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 > Toyota Tundra vs Ford F150 Hybrid Fuel Economy Tests

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blt2ski

Kirkland, Wa

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Posted: 01/29/22 11:52am Link  |  Quote  |  Print  |  Notify Moderator

Appears even the poster that said you don't buy trucks based on mpg, uses mpg as a factor in buying a truck. While it may not be #1 reason, it IS a factor!

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specta

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Posted: 01/29/22 12:04pm Link  |  Quote  |  Print  |  Notify Moderator

agesilaus wrote:

Who buys a p/u for it's fuel economy?


I bought my current truck because it was more comfortable to me than the other two.


Kenny
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valhalla360

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Posted: 01/29/22 08:03pm Link  |  Quote  |  Print  |  Notify Moderator

agesilaus wrote:

Who buys a p/u for it's fuel economy?


It wasn't that long ago that getting 15mpg was pretty typical for a full size pickup.

With average miles driven per year somewhere around 15,000.

Assuming $3.50/gallon:
- 15MPG = $3500/year
- 25MPG = $2100/year
- 35MPG = $1500/year

Jumping up to 35MPG is a savings of around $2000/yr. If you own it for 10yrs, that's $20,000 in fuel savings.

So the real question is why wouldn't you consider fuel economy when buying?

PS: and as others have suggested, higher MPG typically translates to longer range between fill ups, which is a nice bonus.


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RoyJ

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Posted: 02/01/22 12:03pm Link  |  Quote  |  Print  |  Notify Moderator

I'd say for the vast majority of truck buyers, from light duty to heavy duty (Class 8), fuel consumption is the number 1 priority.

If that wasn't the case all OEMs would stick a supercharged big block crate engine and call it a day...

Grit dog

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Posted: 02/01/22 01:50pm Link  |  Quote  |  Print  |  Notify Moderator

valhalla360 wrote:

agesilaus wrote:

Who buys a p/u for it's fuel economy?


It wasn't that long ago that getting 15mpg was pretty typical for a full size pickup.

With average miles driven per year somewhere around 15,000.

Assuming $3.50/gallon:
- 15MPG = $3500/year
- 25MPG = $2100/year
- 35MPG = $1500/year

Jumping up to 35MPG is a savings of around $2000/yr. If you own it for 10yrs, that's $20,000 in fuel savings.

So the real question is why wouldn't you consider fuel economy when buying?

PS: and as others have suggested, higher MPG typically translates to longer range between fill ups, which is a nice bonus.


Why? Because your example is ridiculous.
A more realistic goal of 1-2mpg increase in an apples to apples comparison = about $200 or $400 per year respectively.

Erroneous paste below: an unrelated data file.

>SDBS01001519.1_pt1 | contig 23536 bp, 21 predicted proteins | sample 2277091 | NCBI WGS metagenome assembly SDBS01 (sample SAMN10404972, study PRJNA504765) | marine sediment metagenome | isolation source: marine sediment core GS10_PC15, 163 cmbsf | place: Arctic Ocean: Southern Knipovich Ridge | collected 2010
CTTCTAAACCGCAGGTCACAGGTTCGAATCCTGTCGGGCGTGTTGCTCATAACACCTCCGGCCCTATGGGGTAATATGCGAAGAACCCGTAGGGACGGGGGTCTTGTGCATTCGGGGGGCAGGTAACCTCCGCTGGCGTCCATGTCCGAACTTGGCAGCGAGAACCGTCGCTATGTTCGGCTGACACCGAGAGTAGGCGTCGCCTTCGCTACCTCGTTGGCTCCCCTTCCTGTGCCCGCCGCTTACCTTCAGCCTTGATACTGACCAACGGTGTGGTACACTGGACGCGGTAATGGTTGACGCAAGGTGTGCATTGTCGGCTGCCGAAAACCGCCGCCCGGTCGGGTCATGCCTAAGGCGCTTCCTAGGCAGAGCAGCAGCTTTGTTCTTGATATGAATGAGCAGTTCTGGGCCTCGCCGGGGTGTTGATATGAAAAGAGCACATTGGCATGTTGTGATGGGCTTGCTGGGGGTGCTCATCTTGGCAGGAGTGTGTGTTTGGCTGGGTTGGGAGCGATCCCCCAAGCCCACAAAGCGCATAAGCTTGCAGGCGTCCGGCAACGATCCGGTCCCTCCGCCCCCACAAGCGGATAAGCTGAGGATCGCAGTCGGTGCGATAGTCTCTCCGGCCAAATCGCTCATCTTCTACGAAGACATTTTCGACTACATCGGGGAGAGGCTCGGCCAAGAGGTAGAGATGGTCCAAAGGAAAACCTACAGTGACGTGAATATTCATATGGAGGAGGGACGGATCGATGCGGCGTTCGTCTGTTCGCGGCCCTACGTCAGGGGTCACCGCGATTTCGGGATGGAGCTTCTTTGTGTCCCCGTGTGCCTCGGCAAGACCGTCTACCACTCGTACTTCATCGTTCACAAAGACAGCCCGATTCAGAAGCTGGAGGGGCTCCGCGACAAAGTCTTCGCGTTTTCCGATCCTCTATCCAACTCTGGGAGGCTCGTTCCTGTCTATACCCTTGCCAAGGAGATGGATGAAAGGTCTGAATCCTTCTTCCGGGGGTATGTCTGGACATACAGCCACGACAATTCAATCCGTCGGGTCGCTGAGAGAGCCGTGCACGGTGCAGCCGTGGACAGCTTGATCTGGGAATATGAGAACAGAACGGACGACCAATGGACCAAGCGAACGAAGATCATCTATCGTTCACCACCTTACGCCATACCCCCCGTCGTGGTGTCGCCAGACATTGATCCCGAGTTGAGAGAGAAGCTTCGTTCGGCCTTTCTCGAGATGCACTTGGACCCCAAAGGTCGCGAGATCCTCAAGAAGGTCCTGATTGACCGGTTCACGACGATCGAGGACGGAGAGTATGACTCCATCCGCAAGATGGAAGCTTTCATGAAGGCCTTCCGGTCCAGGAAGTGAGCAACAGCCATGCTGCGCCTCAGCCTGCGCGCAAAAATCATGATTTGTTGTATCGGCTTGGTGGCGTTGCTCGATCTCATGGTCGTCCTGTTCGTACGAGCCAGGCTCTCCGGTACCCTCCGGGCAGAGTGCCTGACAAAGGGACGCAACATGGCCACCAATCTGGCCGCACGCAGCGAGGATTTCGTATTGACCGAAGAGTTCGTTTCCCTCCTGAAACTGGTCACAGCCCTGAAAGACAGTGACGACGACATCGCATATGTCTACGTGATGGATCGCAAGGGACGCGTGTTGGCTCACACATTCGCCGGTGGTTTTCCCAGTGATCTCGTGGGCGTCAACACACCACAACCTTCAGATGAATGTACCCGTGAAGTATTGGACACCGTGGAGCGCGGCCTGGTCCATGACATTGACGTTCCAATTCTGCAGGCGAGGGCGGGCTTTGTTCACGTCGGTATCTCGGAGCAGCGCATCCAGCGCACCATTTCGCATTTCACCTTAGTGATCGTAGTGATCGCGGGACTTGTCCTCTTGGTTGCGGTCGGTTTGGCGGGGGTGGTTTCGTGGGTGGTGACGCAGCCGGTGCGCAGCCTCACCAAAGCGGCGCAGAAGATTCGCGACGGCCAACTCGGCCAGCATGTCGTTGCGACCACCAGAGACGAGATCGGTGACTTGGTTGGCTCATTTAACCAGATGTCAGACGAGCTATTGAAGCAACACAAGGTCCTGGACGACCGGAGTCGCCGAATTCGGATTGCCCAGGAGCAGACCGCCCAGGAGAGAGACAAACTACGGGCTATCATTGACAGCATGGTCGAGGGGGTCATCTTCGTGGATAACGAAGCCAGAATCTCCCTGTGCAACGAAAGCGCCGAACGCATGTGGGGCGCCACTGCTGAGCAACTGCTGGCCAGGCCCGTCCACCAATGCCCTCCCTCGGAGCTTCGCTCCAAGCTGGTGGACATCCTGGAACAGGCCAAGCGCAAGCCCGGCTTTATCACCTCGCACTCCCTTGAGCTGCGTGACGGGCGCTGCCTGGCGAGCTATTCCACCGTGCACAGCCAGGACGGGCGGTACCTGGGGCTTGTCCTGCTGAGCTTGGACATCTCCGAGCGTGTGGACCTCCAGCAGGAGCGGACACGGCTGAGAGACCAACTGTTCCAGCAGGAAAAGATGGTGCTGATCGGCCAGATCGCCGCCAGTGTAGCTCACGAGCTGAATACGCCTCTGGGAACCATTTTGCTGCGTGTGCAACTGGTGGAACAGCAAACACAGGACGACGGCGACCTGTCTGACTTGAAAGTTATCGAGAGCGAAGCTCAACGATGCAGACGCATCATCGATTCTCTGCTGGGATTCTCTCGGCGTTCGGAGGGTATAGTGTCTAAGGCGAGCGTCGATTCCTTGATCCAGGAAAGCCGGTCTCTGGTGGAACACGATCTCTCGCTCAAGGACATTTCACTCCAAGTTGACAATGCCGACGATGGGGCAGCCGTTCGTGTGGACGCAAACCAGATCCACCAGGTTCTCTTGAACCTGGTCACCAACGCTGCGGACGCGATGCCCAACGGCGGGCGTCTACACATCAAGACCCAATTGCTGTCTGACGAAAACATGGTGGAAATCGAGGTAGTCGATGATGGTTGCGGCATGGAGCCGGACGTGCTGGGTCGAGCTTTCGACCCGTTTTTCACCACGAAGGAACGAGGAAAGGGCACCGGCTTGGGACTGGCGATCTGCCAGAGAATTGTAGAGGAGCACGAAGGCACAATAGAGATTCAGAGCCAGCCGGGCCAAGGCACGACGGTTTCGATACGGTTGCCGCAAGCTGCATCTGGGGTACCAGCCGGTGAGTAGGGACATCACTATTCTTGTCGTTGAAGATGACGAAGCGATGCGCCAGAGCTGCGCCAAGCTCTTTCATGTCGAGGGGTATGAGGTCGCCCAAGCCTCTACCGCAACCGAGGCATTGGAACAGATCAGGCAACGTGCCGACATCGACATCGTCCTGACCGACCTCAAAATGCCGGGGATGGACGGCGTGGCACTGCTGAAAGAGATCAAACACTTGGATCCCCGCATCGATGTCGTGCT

Spread that out over your theoretical 10 years and that $2000-4000 could easily be doubled or negated by difference in purchase price, repair costs, down time, resale, maintenance intervals, better or worse financing deal ….I could go on.
Fuel mileage can/may be “a” consideration but if it is the biggest consideration then that person is just preceding their ignorance about the total cost of ownership.


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Grit dog

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Posted: 02/01/22 01:51pm Link  |  Quote  |  Print  |  Notify Moderator

RoyJ wrote:

I'd say for the vast majority of truck buyers, from light duty to heavy duty (Class 8), fuel consumption is the number 1 priority.

If that wasn't the case all OEMs would stick a supercharged big block crate engine and call it a day...


That’s as silly as valhallas argument….

Grit dog

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Posted: 02/01/22 01:53pm Link  |  Quote  |  Print  |  Notify Moderator

specta wrote:

agesilaus wrote:

Who buys a p/u for it's fuel economy?


I bought my current truck because it was more comfortable to me than the other two.


No, you bought it for its fuel mileage, rvnet says so, just like the old highboy purchase as well….LOL!

Grit dog

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Posted: 02/01/22 01:59pm Link  |  Quote  |  Print  |  Notify Moderator

PS, Ford rates the F150 hybrid at 23-25mpg. You think if it actually got 36mpg or whatever those 2 ding dongs in Colorado are claiming that Ford wouldn’t claim that?

IdaD

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Posted: 02/01/22 02:19pm Link  |  Quote  |  Print  |  Notify Moderator

agesilaus wrote:

Who buys a p/u for it's fuel economy?


Fuel economy was among the reasons I opted for a diesel engine.


2015 Cummins Ram 4wd CC/SB


n0arp

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Posted: 02/01/22 02:19pm Link  |  Quote  |  Print  |  Notify Moderator

RoyJ wrote:

I'd say for the vast majority of truck buyers, from light duty to heavy duty (Class 8), fuel consumption is the number 1 priority.

If that wasn't the case all OEMs would stick a supercharged big block crate engine and call it a day...


Fuel economy is a very distant priority for me, and always has been. I buy trucks for performance and capability, first and foremost. I wouldn't say I don't care, but it's barely on my radar... and the same goes for most people I know. The last few trucks I've bought don't even provide EPA estimates, and I'm sure that goes for a lot of people's trucks on here.

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